This guest blog post is written by Ahilya N. Sawh, postdoctoral fellow with the Department of Molecular and Cellular Biology at Harvard University.
In the summer of 2018 our group relocated our research laboratory from Cambridge, MA, USA to Basel, Switzerland. We were excited to begin our European adventure, but also apprehensive regarding the shipment of our valuable equipment and irreplaceable biological materials created in the Harvard laboratory.
We needed to ship a lot of sensitive equipment and biological material, including:
- Many microscopes, computers, and specialized laboratory devices. This equipment was sensitive to vibration and shock.
- Biological materials such as strains, samples, and antibodies. These materials are extremely temperature-sensitive, and had to remain frozen at -20 °C at all times.
The University hired a moving company to package and ship all the items by air. We arranged for the items to be shipped in four batches, with the first shipment of equipment scheduled to arrive in Basel on June 25. Unfortunately, the equipment was not packed carefully. Some pieces from the microscopes fell off and were floating around in the shipping containers.
Figure 1: This photo shows one of the microscopes with an eyepiece which had been dislodged in transit because parts had not been adequately secured.
Because this first shipment did not go well, we were worried about shipping the rest of our sensitive equipment and biological samples. Therefore, for the other three shipments of equipment (June 27 departure) and frozen biologicals (July 10 and 11 departures), we decided to ask Tive for help.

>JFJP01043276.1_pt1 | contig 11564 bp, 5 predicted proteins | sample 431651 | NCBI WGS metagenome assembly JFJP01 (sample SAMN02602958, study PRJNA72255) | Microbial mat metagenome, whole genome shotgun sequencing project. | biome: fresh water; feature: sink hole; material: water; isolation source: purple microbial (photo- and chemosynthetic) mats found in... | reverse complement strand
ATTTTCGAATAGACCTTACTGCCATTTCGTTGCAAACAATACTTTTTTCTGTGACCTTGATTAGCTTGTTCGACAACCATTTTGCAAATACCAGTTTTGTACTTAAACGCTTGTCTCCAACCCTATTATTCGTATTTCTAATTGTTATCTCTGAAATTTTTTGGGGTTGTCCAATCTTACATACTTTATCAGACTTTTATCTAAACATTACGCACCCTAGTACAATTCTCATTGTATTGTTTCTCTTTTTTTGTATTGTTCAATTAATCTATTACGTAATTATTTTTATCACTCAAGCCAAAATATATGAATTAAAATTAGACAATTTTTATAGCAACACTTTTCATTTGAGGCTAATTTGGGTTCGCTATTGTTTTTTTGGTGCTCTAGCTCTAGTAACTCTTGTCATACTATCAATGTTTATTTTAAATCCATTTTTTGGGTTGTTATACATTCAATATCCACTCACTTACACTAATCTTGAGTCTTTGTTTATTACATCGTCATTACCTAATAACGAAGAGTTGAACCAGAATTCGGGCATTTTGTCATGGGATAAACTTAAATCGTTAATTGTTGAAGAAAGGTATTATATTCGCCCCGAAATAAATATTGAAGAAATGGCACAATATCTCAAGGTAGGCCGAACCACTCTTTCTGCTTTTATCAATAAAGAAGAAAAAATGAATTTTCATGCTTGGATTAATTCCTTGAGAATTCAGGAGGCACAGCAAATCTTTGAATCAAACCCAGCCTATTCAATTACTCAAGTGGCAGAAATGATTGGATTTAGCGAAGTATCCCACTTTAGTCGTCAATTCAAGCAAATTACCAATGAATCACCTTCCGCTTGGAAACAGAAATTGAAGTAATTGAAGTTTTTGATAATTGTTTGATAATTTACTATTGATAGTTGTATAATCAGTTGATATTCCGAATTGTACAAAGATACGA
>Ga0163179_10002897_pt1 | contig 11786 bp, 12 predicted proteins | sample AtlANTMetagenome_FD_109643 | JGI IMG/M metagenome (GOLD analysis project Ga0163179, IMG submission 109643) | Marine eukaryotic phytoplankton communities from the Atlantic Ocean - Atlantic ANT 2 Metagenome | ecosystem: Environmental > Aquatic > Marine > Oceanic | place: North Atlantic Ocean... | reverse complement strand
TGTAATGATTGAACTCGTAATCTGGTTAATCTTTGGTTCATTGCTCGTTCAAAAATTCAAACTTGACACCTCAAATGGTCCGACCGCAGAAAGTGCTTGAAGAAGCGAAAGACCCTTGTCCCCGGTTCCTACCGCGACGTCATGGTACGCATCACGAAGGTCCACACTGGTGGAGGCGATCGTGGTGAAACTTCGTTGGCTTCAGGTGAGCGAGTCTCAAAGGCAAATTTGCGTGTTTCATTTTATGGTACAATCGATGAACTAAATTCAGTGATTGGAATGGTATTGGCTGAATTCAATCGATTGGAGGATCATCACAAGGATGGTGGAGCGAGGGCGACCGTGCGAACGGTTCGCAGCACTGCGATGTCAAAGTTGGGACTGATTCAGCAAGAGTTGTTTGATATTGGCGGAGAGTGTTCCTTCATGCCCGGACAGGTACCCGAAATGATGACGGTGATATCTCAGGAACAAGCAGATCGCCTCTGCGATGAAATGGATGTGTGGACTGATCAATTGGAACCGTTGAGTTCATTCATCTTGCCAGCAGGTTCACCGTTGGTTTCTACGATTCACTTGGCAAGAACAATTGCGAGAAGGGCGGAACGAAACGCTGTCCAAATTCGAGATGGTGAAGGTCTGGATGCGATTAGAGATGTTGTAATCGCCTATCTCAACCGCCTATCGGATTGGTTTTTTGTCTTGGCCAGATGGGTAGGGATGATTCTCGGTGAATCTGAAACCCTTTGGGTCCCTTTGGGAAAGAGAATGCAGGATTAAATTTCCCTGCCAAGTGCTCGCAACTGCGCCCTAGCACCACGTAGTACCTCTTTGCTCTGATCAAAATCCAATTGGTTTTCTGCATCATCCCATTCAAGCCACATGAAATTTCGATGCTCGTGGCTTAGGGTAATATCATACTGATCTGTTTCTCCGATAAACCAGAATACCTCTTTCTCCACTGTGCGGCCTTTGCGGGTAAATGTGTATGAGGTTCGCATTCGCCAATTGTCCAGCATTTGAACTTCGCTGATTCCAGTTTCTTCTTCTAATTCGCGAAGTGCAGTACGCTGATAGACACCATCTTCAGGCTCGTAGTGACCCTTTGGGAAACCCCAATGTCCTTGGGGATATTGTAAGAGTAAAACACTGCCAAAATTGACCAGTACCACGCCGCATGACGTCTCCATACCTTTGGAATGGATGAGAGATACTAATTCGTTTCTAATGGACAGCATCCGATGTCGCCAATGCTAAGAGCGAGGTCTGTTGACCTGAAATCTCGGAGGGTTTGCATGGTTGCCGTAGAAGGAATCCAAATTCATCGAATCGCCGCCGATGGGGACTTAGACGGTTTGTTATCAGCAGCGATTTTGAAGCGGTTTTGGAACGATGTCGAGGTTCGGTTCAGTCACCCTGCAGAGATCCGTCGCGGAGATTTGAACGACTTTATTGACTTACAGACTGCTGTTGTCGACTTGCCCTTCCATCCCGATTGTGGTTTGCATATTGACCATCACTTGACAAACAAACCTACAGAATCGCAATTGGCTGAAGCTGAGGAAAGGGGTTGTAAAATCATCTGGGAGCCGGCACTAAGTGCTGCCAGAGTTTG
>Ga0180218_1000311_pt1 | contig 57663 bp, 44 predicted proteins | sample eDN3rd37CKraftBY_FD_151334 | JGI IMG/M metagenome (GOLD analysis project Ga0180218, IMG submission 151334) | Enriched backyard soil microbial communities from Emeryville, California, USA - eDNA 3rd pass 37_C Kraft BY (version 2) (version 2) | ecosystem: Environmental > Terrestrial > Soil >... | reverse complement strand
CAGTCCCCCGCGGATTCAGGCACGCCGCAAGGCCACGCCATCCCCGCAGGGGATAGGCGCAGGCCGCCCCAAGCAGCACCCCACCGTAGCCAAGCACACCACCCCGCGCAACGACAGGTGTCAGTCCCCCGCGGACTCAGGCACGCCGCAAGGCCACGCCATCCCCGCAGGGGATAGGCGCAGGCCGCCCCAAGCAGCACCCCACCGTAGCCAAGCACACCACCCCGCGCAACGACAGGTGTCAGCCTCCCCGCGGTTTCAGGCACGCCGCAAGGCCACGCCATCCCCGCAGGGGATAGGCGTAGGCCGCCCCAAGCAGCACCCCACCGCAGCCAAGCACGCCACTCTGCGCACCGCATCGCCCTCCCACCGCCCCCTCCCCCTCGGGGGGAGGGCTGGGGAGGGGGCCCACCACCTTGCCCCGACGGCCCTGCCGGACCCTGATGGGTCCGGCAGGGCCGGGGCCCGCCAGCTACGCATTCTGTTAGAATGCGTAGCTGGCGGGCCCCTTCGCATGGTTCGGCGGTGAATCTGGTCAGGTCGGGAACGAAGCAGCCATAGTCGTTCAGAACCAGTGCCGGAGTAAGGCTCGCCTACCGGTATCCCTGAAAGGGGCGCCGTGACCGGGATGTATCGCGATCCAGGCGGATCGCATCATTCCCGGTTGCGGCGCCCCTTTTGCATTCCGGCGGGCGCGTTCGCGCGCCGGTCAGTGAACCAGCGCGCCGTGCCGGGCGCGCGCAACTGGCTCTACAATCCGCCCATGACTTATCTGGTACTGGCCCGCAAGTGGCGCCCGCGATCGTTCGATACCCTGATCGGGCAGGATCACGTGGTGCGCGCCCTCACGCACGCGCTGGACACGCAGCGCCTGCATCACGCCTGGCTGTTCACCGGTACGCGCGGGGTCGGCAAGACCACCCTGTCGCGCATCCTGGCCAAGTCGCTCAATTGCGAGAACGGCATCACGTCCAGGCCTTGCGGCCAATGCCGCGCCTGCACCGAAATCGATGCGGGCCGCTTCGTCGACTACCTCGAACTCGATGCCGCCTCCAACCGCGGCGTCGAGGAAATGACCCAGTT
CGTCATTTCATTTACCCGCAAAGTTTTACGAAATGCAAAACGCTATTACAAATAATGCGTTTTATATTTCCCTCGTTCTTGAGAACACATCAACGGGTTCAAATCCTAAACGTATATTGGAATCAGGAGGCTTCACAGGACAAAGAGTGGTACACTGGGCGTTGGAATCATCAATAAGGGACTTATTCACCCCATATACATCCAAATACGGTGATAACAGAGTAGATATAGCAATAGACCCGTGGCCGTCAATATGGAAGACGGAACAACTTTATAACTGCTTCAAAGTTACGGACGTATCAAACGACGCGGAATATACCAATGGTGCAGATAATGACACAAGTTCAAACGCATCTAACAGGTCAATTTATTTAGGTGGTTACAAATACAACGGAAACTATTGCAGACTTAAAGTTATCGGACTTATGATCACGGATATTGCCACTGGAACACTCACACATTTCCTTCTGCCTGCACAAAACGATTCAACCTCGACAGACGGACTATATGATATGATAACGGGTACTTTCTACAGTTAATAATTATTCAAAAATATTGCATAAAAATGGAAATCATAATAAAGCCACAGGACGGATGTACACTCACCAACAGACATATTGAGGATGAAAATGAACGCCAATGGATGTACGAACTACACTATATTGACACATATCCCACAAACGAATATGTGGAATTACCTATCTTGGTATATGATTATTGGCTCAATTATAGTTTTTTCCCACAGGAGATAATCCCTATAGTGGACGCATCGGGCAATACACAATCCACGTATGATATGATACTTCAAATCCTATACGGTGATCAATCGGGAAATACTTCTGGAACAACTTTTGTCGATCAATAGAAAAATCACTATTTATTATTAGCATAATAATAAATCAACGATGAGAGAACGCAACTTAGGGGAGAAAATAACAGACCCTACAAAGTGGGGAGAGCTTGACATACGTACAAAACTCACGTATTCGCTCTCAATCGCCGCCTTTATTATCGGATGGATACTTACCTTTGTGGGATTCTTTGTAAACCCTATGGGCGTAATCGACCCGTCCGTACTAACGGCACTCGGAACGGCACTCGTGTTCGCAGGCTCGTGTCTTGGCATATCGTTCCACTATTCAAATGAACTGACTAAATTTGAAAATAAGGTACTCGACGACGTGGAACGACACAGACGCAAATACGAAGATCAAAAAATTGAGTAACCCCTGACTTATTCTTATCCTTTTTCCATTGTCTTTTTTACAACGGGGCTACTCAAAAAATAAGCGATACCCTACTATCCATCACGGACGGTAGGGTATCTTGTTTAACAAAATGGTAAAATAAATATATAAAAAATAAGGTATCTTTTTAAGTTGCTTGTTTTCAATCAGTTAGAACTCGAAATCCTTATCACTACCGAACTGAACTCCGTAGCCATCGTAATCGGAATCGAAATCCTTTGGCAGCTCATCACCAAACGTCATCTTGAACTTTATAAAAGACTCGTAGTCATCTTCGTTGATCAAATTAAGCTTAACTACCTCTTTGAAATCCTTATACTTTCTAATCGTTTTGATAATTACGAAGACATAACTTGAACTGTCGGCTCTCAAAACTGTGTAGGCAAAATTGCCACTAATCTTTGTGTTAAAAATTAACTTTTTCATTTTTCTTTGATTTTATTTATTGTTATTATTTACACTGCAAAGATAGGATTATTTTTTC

We learned about Tive through a mutual connection just two days before our next shipment was scheduled, but the Tive team was incredibly prompt and accommodating to our needs, and set us up with trackers to place in our shipments within 24 hours.
Figure 2: Tive supplied six trackers.
We placed trackers in all of our remaining shipments. All of the shipments traveled by truck from Harvard to the Boston airport, then by plane to Zurich, and finally by truck again to the laboratory in Basel. Unfortunately, once they arrived in Zurich, we discovered that we were right to be worried. The moving company had failed to provide the proper documentation for one of the frozen shipments, and as a result, that shipment was halted at customs control. Thankfully, we were able to track the temperature of the contents the entire time on the Tive online platform, so we knew that the materials had not been exposed to damaging temperatures despite the unplanned shipping delay.
Figure 3: Tive trackers attached to shipments of equipment (left) and biologicals (right).
Below are some other interesting observations from the trackers:
Trackers 883 and 844, which we put in the microscope shipment containers, saw 100+ °F temperatures but no shock events. The high temperature recording was likely due to the containers being loaded onto the airplane during a heat wave.
Figure 4: Tive trackers indicate 100+ °F temperatures
Tracker 742 was in a freezer, and saw one meaningful temperature excursion on June 29. This tracker was in a sample box that was removed from the freezer temporarily for rearrangement, so the temperature excursion was expected.
Figure 5: Tive tracker indicates a temperature excursion on June 29.
Based on orientation and acceleration data, we could see that Tracker 754 moved around quite a bit during the shipment process. Upon delivery to Basel, we discovered one microscope had its LED light source broken off, likely resulting from in-transit mishandling or improper packaging.
Figure 6: Tive tracker reveals that the shipment moved around quite a bit in transit. Upon arrival, it was discovered that some equipment had indeed been damaged.
In the end, we were displeased with our moving company to say the least. However, we were extremely pleased with the Tive service and their trackers! It was very useful to have real-time visibility into the temperature, shock, and location of our sensitive shipments. Thank you to everyone at Tive!
Ahilya N. Sawh, PhD
Harvard University & University of Basel Biozentrum